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How we attracted over N1bn research grants – Uniabuja VC

Professor Abdul-Rasheed Na’Allah is the Vice Chancellor (VC) of the University of Abuja (Uniabuja). In this interview he describes as unfortunate the inability of Nigerian…

Professor Abdul-Rasheed Na’Allah is the Vice Chancellor (VC) of the University of Abuja (Uniabuja). In this interview he describes as unfortunate the inability of Nigerian universities to court best students in secondary schools thereby allowing them to study overseas. He also reveal his plans to ensure that Uniabuja has a stable calendar and contributes to national development.

How will you assess your performance in terms of academic and infrastructural development since your assumption of office?

When I came I realised that we have a university that has a lot of potentials that are capable making it larger than life, but was dragging for many reasons, including many years of neglect. I could not just accept what I met. We set to work to have a university that is respected locally and internationally. We ended the first year by celebrating research achievements. People got over N350m research grants, and in 2021, we had more than N1bn. That was a significant increment. Almost everybody who is academic is exploring opportunities to live a true academic life. A true academic involves having meetings with industries, getting research grants and being the research laboratory, among other things.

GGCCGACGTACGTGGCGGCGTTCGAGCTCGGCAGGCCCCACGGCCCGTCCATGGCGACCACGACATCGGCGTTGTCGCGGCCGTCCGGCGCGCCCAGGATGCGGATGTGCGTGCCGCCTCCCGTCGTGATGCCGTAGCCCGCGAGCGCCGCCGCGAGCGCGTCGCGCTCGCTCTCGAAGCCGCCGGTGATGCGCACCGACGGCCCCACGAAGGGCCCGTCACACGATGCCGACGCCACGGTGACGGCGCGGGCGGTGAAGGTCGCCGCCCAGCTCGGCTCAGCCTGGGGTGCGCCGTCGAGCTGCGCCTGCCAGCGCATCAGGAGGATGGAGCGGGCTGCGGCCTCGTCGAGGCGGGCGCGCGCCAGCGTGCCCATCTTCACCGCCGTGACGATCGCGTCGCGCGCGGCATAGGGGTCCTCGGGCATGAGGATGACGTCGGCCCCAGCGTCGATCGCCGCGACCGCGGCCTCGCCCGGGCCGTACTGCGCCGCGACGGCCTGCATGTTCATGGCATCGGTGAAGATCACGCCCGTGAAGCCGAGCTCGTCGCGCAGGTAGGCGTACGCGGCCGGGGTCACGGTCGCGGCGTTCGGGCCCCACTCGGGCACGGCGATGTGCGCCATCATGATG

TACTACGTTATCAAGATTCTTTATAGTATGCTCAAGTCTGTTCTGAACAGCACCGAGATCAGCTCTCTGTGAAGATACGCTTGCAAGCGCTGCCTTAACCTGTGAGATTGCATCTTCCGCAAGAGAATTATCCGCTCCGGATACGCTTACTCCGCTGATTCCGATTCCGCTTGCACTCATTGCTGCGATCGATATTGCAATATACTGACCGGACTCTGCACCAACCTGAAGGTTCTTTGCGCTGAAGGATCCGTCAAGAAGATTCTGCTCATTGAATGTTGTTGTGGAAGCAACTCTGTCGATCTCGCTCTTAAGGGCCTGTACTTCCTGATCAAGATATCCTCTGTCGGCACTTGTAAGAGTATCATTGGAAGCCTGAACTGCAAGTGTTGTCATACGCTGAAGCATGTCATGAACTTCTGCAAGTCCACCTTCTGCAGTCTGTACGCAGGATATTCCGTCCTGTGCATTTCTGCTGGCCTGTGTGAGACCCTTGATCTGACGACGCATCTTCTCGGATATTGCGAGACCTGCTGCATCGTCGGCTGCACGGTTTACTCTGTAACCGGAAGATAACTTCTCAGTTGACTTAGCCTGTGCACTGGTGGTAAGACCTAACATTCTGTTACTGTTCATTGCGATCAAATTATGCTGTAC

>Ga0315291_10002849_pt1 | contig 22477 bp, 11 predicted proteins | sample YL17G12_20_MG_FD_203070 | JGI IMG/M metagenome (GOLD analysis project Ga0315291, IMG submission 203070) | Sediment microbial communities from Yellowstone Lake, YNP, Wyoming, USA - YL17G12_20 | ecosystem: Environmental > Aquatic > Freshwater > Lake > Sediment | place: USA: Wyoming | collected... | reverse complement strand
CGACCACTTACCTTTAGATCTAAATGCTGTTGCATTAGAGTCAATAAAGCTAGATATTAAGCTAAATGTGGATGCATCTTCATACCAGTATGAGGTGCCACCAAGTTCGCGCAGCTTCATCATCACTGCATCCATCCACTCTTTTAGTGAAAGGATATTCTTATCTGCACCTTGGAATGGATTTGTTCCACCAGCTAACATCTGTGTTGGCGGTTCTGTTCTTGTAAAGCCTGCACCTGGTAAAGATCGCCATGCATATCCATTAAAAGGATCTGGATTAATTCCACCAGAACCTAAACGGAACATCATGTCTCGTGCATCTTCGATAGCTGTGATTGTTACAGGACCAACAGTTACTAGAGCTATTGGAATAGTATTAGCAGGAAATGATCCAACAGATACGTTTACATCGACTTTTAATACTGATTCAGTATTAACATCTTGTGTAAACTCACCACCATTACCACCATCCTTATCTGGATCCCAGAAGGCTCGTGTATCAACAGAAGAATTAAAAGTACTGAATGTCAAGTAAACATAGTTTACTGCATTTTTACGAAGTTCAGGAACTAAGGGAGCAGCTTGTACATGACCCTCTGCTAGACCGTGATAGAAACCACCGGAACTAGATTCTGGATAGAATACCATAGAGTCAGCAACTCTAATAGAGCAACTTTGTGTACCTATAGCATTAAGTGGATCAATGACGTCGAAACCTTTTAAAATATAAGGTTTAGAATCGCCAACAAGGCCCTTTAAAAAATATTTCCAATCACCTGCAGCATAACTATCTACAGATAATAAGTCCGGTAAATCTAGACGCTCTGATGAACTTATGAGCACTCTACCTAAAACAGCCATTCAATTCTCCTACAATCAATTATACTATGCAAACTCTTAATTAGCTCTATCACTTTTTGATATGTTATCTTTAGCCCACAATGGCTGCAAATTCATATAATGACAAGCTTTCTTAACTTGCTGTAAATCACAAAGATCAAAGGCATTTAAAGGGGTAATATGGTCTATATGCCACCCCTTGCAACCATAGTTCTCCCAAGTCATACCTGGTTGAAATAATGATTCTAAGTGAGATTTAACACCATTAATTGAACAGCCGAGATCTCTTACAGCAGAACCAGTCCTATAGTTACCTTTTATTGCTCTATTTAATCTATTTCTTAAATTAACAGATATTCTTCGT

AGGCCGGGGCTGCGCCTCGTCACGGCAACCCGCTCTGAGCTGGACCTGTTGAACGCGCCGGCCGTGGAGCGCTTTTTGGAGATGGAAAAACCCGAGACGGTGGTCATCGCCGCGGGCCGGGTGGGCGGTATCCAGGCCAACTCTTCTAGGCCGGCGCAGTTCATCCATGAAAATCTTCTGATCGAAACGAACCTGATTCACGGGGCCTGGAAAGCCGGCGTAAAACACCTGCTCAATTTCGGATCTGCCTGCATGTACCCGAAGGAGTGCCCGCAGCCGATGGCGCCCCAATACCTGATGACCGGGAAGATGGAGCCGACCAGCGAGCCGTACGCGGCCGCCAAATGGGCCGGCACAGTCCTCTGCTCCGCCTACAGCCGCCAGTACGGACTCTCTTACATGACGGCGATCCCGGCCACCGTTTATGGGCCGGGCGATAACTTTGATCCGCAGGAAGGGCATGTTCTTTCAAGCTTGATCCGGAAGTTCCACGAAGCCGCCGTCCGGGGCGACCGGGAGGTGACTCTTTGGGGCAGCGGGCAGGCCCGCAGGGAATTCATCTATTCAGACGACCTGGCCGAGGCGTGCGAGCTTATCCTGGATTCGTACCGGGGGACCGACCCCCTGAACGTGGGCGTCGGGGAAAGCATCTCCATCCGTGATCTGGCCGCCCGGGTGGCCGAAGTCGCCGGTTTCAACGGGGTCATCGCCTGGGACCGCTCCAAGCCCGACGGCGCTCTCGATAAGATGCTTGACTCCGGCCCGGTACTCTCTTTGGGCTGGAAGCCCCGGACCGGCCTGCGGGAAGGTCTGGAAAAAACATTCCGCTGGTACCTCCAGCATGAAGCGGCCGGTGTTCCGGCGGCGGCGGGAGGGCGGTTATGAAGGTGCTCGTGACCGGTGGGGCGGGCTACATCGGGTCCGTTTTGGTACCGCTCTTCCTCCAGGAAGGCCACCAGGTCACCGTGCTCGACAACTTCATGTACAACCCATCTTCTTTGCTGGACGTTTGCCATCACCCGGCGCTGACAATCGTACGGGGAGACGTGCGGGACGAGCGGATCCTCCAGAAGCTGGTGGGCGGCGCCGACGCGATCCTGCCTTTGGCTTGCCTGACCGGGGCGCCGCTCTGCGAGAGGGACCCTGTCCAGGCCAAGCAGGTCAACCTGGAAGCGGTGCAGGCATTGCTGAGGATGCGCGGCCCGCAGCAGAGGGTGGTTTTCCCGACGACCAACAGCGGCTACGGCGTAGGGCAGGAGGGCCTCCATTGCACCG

How were able to get the N1bn grants?

These are research grants in different disciplines. The money came in to support academic research in those areas for us to work with industries to bring out new products that will be relevant in helping society to resolve problems. These grants go to the university’s account with the Central Bank of Nigeria (CBN). Already, there is a budget prepared by the academic staff which tells us how they want to use the grants. We have an accountability process and the grants organisation is also interacting with us to make sure that the grants are used judiciously.

What can you say about the disconnect between findings and using the results of such findings by relevant agencies, in most cases you see the university coming up with a report and archiving it, what are you doing about that?